Dutch authorities have stepped in to prevent Ryanair from firing a group of pilots and cabin crew who refused to move to another work location outside of the Netherlands following the airline’s decision to close its Eindhoven base. Ryanair said last month it would dismiss the staff after they declined a “voluntary” relocation to bases in Eastern Europe and North Africa. Labour laws in the Netherlands require employers to seek permission from the Dutch Employee Insurance Agency before they can make staff redundant en mass.
Claiming the decision to close its Eindhoven base in the south of the Netherlands was due to poor financial performance, the airline came in for criticism following accusations the base was actually being closed in retaliation for strike action which affected Ryanair’s operations in a number of European countries last year.
The number of affected staff is a mere drop in the ocean compared to Ryanair’s total workforce – 16 pilots and 15 members of cabin crew were set to be axed – but critics believe the airline singled out Eindhoven as a way to send a message to disgruntled employees in other countries.
The Dutch government organisation, however, has rejected Ryanair’s current plan although has so far refused to provide further details. The agency reviews redundancy plans to not only ensure they comply with Dutch labour laws but also to verify that an employer has legal grounds to make staff redundant.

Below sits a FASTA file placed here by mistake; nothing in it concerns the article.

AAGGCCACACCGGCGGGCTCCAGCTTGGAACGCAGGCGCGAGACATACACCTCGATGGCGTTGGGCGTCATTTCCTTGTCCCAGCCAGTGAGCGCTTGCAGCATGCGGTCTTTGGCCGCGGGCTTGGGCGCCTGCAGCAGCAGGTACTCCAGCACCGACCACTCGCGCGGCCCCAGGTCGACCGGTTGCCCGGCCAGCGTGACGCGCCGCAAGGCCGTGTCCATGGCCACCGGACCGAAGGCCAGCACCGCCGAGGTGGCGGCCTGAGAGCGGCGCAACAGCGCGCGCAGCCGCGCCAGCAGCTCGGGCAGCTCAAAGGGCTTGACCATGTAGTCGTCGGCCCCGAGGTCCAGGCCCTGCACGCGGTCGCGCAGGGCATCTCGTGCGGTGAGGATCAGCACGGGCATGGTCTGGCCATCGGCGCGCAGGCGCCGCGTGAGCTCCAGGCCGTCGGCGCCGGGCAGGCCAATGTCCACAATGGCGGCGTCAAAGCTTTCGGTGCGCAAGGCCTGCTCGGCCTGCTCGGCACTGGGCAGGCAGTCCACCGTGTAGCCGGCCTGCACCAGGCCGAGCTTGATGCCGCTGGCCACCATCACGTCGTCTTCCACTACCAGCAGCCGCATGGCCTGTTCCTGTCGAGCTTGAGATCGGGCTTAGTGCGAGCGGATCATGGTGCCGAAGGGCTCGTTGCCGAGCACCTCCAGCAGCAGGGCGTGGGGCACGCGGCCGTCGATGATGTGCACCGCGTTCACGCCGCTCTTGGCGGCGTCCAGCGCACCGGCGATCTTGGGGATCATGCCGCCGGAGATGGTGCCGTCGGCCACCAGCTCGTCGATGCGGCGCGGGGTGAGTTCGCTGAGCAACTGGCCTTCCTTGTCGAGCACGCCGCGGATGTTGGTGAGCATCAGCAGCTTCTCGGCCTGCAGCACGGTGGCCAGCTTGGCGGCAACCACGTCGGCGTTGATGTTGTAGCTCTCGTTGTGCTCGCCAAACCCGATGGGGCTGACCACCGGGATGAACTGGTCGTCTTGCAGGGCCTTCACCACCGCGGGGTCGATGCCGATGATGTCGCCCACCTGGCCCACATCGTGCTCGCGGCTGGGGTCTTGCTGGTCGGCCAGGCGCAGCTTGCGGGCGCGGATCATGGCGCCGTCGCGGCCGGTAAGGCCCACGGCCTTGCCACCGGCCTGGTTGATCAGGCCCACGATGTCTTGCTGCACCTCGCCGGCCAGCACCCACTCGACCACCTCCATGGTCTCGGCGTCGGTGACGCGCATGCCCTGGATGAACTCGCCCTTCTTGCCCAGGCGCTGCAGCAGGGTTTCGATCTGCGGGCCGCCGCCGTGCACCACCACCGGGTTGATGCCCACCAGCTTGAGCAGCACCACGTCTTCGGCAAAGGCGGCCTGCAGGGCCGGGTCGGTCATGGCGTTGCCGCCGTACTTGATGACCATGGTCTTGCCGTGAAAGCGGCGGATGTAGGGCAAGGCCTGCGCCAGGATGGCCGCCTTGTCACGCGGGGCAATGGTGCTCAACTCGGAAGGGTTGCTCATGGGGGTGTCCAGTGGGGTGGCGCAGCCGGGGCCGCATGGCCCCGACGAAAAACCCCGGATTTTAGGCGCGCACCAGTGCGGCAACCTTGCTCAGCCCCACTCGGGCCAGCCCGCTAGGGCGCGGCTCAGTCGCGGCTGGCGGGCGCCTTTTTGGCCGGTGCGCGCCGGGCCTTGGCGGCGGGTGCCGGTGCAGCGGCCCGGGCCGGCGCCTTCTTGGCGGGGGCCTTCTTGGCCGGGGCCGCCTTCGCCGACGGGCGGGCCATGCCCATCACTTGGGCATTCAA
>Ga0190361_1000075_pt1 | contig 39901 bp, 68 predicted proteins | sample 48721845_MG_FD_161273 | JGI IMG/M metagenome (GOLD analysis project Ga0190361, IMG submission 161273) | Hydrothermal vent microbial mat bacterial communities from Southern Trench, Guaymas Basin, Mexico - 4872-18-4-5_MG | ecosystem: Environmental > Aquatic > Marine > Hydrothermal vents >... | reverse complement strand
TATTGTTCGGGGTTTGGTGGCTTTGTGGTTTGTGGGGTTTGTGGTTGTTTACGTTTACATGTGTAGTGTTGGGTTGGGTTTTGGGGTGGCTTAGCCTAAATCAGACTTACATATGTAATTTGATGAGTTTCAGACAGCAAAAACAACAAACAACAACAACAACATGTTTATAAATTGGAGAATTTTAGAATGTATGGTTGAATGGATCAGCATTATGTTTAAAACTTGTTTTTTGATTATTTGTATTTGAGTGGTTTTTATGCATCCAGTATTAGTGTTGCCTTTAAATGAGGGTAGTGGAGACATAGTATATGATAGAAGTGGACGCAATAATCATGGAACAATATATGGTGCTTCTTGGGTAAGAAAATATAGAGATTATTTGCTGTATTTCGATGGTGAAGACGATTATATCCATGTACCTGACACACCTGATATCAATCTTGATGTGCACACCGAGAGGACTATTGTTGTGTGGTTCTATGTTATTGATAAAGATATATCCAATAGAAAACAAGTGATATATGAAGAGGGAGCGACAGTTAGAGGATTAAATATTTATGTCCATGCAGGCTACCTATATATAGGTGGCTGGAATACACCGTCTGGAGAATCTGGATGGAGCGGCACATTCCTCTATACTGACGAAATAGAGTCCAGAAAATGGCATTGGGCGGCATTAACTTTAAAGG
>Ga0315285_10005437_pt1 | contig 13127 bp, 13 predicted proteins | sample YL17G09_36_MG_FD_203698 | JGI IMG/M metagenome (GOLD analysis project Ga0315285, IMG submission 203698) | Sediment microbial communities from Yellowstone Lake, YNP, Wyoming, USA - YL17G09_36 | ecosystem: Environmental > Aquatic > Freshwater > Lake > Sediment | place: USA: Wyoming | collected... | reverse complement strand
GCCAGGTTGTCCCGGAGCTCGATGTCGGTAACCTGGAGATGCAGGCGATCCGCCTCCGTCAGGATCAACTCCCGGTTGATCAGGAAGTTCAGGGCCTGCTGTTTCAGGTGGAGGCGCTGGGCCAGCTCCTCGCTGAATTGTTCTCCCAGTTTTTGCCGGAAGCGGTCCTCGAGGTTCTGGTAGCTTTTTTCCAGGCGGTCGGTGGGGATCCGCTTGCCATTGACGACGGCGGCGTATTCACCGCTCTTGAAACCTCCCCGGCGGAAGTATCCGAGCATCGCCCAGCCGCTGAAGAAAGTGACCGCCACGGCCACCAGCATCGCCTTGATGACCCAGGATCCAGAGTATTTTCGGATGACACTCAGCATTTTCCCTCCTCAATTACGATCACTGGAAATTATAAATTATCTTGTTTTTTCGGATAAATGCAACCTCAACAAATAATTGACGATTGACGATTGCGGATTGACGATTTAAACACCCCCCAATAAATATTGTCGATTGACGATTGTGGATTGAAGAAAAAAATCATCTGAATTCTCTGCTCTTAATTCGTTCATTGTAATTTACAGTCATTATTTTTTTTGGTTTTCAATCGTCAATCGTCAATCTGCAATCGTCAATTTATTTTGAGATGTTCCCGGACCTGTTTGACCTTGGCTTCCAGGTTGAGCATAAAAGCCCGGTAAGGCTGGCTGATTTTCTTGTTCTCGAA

A spokesperson for the union that represents Ryanair’s Dutch crew said the mass redundancy had been rejected because the airline had failed to negotiate a severance package for affected employees. “Ryanair will have to talk to us,” said the FNV union’s Leen Van der List. “They will have to convince us of the absolute necessity to close the base.”
According to Reuters, a Dutch court said in a separate ruling that Ryanair had abused its powers as an employer to order crew to move abroad or face dismissal.
Meanwhile, Spanish cabin crew for the Dublin-based low-cost airline called off a strike which was due to be held on Tuesday so that negotiations could continue with management. Strike action scheduled for Thursday and Sunday is still on the cards should negotiations fail.
Spanish labour unions have been pressing Ryanair to offer its crew better pay and conditions. The long-running dispute has seen staff walkout in protest in several countries across Europe over the last 12-months. Ryanair has managed to negotiate collective labour agreements in Italy and Germany but the majority of the airline’s cabin crew aren’t currently covered by these improved contracts.